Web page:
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National Express refuses to budge on Stagecoach takeover offer

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National Express refuses to budge on Stagecoach takeover offer

National Express refuses to budge on Stagecoach takeover offer as it maintains its bid is ‘superior’ to that of German fund DWS

  • National Express said its all-share combination with Stagecoach was now final
  • It urged investors not to take action in relation to the £595m offer by DWS 
  • DWS bid, however, has already been backed by Stagecoach’s board

National Express has confirmed it will not raise its bid for Stagecoach, maintaining that its offer is ‘superior’ to that of rival bidder DWS.

The bus and coach operator reiterated that its all-share combination with Stagecoach was still a better choice for shareholders and said the offer was now final.

It once again urged investors not to take action in relation to the £595million offer by German investment fund DWS, which gatecrashed the deal and whose bid, however, has already been backed by Stagecoach’s board.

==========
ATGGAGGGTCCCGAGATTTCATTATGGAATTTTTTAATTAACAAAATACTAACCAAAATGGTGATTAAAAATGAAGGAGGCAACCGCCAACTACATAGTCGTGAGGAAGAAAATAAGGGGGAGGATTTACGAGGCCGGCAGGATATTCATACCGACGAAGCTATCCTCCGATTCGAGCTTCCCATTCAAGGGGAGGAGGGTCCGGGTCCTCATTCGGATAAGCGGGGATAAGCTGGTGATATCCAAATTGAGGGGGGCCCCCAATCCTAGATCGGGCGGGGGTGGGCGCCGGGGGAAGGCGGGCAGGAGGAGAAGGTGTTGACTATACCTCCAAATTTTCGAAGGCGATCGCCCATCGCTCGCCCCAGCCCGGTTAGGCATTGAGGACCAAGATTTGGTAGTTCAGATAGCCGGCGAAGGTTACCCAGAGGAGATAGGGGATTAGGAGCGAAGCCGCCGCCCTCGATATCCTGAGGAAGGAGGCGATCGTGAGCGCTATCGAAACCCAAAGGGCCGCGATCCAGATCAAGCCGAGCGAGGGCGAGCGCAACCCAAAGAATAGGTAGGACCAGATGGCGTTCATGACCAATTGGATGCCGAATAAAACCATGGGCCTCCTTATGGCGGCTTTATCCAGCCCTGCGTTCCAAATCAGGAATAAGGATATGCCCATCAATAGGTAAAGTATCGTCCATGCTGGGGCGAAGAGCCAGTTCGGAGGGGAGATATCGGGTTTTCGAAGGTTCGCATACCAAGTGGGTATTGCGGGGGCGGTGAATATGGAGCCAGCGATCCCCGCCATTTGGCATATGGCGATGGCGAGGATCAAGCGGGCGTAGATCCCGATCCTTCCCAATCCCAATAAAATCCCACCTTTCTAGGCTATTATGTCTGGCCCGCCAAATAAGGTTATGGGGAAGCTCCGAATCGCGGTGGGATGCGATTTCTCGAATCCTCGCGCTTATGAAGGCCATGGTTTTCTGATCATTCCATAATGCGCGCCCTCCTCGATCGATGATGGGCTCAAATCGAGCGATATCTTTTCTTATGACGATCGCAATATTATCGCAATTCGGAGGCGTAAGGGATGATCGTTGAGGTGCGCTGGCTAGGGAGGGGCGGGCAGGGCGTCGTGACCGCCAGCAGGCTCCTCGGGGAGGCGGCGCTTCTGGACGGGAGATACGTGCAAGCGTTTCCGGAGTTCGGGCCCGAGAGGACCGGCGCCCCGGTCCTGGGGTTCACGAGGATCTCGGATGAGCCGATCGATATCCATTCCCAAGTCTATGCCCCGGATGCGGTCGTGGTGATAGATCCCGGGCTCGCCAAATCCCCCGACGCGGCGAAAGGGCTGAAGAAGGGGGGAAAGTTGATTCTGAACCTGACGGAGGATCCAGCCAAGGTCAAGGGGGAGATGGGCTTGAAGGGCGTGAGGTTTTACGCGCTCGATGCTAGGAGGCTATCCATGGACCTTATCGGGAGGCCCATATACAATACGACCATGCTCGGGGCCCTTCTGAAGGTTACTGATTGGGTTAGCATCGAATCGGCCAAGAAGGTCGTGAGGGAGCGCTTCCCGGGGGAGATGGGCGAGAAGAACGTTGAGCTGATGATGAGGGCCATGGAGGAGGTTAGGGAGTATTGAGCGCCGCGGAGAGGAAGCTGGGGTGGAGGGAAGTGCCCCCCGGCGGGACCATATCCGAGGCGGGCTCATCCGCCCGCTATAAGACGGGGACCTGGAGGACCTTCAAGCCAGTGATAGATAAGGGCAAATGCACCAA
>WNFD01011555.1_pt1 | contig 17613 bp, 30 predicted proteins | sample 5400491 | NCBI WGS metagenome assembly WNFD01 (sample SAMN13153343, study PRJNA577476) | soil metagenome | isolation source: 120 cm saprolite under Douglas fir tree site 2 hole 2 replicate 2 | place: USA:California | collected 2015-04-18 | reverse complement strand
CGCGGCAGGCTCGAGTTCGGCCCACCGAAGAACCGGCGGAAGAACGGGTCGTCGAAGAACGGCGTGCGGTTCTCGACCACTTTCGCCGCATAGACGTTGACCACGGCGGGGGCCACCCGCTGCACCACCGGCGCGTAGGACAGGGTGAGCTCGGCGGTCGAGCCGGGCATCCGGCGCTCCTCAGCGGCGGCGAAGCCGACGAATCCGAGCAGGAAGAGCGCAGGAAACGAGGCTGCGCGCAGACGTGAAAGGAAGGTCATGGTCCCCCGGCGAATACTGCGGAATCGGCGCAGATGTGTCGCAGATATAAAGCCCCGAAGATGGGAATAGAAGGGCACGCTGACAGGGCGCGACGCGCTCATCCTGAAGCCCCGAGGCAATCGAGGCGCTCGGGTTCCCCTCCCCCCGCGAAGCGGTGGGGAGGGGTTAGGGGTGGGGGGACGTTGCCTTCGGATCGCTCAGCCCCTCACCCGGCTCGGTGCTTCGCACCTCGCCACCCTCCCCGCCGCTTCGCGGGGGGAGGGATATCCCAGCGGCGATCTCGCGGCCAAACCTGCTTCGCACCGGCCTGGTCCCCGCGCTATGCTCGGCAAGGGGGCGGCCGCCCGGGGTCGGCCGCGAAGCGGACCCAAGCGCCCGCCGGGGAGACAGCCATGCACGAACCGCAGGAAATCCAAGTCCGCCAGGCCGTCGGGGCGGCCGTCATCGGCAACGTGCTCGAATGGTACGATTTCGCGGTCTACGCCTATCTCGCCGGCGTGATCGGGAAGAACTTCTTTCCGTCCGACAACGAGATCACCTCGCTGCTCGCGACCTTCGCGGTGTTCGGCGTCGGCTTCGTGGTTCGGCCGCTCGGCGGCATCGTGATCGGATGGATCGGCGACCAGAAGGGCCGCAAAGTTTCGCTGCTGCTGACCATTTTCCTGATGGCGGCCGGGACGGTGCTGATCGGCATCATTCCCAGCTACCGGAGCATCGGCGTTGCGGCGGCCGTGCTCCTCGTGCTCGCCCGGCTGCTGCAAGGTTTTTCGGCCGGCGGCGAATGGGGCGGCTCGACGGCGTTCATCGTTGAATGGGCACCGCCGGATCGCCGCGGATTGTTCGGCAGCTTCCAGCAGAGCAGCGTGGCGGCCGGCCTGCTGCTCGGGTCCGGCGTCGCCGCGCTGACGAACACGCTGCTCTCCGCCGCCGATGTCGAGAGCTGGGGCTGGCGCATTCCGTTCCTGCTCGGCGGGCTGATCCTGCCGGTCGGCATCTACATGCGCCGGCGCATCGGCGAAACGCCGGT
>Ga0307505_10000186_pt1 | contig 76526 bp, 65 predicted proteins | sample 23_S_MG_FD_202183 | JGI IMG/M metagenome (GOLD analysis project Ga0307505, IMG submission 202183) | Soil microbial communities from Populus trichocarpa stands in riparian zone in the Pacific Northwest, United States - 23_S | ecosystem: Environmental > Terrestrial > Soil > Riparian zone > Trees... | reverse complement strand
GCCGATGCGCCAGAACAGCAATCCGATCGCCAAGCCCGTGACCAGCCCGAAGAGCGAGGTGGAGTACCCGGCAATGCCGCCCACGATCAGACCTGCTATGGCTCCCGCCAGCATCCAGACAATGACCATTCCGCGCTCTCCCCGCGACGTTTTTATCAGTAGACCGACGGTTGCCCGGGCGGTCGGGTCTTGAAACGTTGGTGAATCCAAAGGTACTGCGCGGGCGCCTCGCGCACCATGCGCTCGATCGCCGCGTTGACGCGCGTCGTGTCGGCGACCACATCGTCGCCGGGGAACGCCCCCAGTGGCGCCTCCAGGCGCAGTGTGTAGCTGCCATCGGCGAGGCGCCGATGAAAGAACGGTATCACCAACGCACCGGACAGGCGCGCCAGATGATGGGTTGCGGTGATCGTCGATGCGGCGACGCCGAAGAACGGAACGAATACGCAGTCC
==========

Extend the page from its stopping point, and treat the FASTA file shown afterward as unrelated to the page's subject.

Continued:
Final offer: National Express said it would not raise its bid as it consider it ‘full and fair’

The group said: ‘National Express considers the terms of its proposal to be full and fair and has decided that the terms will not be increased and are now final, save that National Express reserves the right to improve these terms with the recommendation of the Stagecoach Board.

‘The Board of National Express continues to encourage Stagecoach shareholders to take no action in relation to the DWS Offer. Further announcements by National Express will be made as and when appropriate.’

National Express shares were down 1.9 per cent to 245p in morning trading, while Stagecoach shares were down 0.2 per cent to 104.40p. 

National Express said its proposed exchange ratio represents a value of 90p per Stagecoach share, based on National Express’ latest share price of 250p at close on Friday.

It said its offer also represented an ‘illustrative look-through value’ of approximately 113p per Stagecoach share,  which would be a 7 per cent premium to the DWS offer. 

DWS said it had secured 30.4 per cent acceptances for its takeover, unchanged from recent updates.

It comes after National Express saw revenues bounce back to pre-pandemic levels at the start of the year thanks to strong recovery in its UK and European coach businesses.

The firm’s performance in March was ahead of the same period three years ago, as it cashed in on pent-up demand for travel as lockdown restrictions were eased.

The Easter holidays had been particularly strong, with strong demand for its London airport routes on Good Friday as holidaymakers jetted off abroad.

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